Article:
Butler Ballet to perform “The Gallery of Memories” on the lawn

Butler Ballet students rehearse for “The Gallery of Memories” on the front lawn. Photo by Peter Larson.

TYLER HUGHES | STAFF REPORTER | tjhughes@butler.edu

On Sept. 20, the Butler ballet department will perform “The Gallery of Memories”  outdoors to celebrate the largest incoming class of first-year students. The dance is a “movement choir” that featuring dancers moving together in simple moves. The event will be held outdoors between Jordan Hall and Irwin Library.

Cynthia Pratt, head of the Butler ballet department, said that this is a dance and not a ballet. There are no pointe shoes. There is no stage. It is meant to integrate the dance department into the community of Butler and expose it to people who have not seen the dance department perform.

The theme of the dance was put together through a series of interviews where people talked about Butler’s sense of community. Pratt and four students collaborated together to choreograph the dance.

Amanda Piroue is a junior dance pedagogy major and one of the four student choreographers. She participated in an outdoor performance her first year, but this is her first experience choreographing.

“It’s definitely been interesting working with such a big group of people,” Piroue said. “You have to take that into consideration when making your movements. It’s been challenging but a really good experience.”

Piroue says the performance is meant to shine a light on the dance department as well as appeal to the rest of campus and other communities.

“It is more real, and relatable to other students,” Piroue said. “As a dance department we don’t seem as included with the rest of the university. We want to bring the average student’s experience forward for everyone to see and mesh the dance world and regular student life.”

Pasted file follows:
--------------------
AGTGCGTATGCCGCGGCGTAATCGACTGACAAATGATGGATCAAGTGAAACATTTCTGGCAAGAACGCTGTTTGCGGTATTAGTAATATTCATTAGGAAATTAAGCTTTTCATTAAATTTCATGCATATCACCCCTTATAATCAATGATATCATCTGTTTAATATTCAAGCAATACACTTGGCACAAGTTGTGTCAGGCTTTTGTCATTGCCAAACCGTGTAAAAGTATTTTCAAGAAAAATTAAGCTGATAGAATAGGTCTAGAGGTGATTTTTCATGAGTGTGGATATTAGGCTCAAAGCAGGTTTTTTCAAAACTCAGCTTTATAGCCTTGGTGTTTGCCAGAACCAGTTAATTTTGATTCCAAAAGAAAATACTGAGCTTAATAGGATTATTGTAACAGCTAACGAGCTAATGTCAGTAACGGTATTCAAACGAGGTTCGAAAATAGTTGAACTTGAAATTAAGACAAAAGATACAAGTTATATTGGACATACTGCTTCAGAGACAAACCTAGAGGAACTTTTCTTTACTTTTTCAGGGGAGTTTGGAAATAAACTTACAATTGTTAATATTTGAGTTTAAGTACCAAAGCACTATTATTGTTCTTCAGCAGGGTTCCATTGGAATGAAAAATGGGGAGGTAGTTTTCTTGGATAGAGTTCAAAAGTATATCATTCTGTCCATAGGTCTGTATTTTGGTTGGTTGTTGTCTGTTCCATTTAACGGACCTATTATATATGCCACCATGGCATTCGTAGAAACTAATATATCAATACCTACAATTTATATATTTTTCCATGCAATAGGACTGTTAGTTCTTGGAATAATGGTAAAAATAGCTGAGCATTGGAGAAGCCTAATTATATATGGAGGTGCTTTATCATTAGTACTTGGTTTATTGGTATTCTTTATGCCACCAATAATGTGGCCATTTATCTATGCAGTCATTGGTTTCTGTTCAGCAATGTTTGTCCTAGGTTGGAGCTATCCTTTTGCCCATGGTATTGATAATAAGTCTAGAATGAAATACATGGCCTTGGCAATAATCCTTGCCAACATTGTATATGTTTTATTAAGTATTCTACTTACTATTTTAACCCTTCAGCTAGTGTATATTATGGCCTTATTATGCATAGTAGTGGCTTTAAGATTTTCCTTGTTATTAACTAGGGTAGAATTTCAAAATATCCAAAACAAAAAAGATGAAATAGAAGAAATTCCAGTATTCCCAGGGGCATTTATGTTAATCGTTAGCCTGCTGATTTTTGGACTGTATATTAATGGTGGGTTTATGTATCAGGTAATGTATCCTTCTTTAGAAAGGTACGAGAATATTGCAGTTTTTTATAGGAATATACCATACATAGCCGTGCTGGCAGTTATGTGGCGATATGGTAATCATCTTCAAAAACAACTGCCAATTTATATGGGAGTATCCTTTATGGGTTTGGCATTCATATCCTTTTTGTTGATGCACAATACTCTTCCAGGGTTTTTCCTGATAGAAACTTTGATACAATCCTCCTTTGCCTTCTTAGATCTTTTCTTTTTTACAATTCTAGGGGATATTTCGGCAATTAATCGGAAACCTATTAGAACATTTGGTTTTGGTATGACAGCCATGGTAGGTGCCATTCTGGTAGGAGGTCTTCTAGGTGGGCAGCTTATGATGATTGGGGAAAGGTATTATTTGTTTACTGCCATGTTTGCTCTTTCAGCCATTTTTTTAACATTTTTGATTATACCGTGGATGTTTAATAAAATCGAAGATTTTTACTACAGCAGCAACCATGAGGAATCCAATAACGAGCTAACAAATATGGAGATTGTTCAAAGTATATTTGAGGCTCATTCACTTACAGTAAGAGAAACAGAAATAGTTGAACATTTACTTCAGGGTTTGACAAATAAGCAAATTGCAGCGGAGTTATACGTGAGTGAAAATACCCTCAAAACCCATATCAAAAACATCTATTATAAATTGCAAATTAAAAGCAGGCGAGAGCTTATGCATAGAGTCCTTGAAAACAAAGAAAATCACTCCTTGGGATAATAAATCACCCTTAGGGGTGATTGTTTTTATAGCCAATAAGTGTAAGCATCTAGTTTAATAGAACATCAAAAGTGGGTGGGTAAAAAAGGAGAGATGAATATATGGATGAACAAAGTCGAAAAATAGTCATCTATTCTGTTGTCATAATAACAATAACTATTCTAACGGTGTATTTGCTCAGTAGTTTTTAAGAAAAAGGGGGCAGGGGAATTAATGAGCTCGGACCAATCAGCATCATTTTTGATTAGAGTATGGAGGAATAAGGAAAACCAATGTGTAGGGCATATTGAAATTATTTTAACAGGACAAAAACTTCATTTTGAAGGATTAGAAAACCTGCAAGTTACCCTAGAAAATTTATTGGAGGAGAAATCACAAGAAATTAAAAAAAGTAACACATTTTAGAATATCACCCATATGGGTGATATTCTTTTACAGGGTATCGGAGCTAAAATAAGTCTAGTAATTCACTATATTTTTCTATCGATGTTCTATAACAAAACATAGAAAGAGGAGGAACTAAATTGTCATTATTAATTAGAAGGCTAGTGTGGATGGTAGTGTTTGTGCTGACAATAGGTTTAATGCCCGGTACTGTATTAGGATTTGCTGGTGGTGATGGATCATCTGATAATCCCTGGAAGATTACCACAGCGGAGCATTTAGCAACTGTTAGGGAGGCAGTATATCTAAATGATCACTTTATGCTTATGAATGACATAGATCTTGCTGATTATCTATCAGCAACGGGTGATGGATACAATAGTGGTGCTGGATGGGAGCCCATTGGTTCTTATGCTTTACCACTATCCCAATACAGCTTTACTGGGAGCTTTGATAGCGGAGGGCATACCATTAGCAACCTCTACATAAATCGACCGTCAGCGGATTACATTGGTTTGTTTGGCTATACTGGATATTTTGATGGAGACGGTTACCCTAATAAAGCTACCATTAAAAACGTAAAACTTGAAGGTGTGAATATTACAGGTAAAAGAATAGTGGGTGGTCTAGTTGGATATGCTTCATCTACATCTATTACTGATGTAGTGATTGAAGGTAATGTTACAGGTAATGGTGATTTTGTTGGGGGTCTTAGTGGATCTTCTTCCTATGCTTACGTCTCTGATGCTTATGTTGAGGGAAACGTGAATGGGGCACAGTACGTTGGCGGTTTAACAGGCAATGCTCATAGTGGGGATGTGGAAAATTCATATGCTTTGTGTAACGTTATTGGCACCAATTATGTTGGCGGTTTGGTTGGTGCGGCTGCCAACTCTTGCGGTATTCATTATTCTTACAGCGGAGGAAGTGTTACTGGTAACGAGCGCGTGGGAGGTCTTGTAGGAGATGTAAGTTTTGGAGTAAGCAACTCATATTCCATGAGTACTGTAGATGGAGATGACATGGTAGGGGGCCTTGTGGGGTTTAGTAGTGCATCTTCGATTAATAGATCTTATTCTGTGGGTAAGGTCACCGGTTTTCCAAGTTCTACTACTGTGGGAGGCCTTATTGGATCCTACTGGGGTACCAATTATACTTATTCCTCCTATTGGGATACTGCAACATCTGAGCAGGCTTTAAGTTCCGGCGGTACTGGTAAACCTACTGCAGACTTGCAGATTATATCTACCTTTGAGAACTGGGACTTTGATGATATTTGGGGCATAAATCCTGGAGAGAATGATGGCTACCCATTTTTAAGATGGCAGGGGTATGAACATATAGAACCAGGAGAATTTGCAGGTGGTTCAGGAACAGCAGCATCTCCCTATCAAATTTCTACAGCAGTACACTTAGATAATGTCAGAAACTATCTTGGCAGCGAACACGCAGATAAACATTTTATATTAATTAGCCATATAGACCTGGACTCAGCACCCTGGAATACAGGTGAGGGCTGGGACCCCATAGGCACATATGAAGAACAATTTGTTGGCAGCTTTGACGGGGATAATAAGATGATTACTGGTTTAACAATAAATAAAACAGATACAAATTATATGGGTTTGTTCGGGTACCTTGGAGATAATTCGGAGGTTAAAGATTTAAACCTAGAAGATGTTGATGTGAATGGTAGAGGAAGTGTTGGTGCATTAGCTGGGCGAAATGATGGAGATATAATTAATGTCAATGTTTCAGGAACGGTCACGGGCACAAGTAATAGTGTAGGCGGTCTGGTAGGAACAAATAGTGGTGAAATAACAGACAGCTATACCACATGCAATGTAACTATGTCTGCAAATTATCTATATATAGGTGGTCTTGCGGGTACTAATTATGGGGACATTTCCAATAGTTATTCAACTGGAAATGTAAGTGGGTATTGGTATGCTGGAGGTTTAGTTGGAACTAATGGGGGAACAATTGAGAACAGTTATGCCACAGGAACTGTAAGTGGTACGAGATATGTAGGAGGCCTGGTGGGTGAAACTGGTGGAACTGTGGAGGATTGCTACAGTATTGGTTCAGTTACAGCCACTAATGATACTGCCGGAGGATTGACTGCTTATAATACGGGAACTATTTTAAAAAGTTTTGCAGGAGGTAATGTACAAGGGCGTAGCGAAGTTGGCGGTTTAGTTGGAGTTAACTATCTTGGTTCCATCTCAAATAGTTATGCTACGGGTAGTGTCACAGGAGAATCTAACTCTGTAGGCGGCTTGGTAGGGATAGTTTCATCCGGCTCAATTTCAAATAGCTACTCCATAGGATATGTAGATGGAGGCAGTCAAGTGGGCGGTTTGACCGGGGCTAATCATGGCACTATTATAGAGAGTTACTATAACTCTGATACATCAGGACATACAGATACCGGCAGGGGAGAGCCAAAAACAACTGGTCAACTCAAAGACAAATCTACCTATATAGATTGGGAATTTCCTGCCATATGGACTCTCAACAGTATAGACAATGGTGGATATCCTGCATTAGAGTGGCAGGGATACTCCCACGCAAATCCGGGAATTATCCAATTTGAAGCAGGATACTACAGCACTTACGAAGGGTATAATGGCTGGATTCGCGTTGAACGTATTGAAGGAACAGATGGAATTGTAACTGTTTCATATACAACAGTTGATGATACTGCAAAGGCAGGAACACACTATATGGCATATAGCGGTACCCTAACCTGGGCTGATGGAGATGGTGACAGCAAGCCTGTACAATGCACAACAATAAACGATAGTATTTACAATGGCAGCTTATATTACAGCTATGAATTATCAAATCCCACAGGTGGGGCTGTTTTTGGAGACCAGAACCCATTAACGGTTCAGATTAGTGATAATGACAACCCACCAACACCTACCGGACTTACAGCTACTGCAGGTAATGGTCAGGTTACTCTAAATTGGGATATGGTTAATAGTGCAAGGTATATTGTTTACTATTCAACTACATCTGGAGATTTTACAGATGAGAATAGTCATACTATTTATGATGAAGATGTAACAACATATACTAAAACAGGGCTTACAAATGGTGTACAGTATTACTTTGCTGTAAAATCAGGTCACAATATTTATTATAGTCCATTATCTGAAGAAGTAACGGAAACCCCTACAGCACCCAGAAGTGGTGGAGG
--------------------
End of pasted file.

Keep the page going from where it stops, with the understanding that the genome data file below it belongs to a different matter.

With the whole department involved for the entire allotted time of twenty-five minutes, Piroue says the collaborative element has built a tighter community.

“It’s a good bonding experience,” Piroue said. “It brings a lot of people together because all of us are together.”

Pratt used a Butler faculty research grant to discover how student choreography would affect a dance of this scale. She had final say in the process but allowed the student choreographers to use their unique creative voice.

“They did a lot of the vocabulary of the movements and I helped with the transitions,” Pratt said.

One main reason for this performance is to showcase the dance department’s innovative side. Pratt also wanted to expose her students to other ways that dance can be expressed.

“They are many ways to create in the dance world, not just The Nutcracker and Swan Lake,” she said.

Daniel Scofield, a sophomore arts-administration dance major, has performed outside in small groups but not to this kind of scale. He felt this dance has more depth and is on a grander scale than his previous outdoor performances.

“The magnitude of this dance would be lost in a theater,” Scofield said. “We would be falling on top of each other.”

He thinks the large outdoor space adds to the dance, and makes it an unusual kind of performance.

“It is different and fun,” Scofield said. “There is color and texture and flows so well.”

One of his major takeaways for people to know is the collaborative aspect of the show.

“It is more well-rounded,” Scofield said. “Just seeing everyone’s different ideas and how they come together has been fascinating,” Scofield said. “Everyone of hundreds is doing the same thing. It’s the entire department as one big machine.”

Overall, Pratt says this is not a performance to miss, calling it a “rare occurrence.”

The dance will be performed at 6:30 p.m. It is free and open to the public.



Photos by Peter Larson


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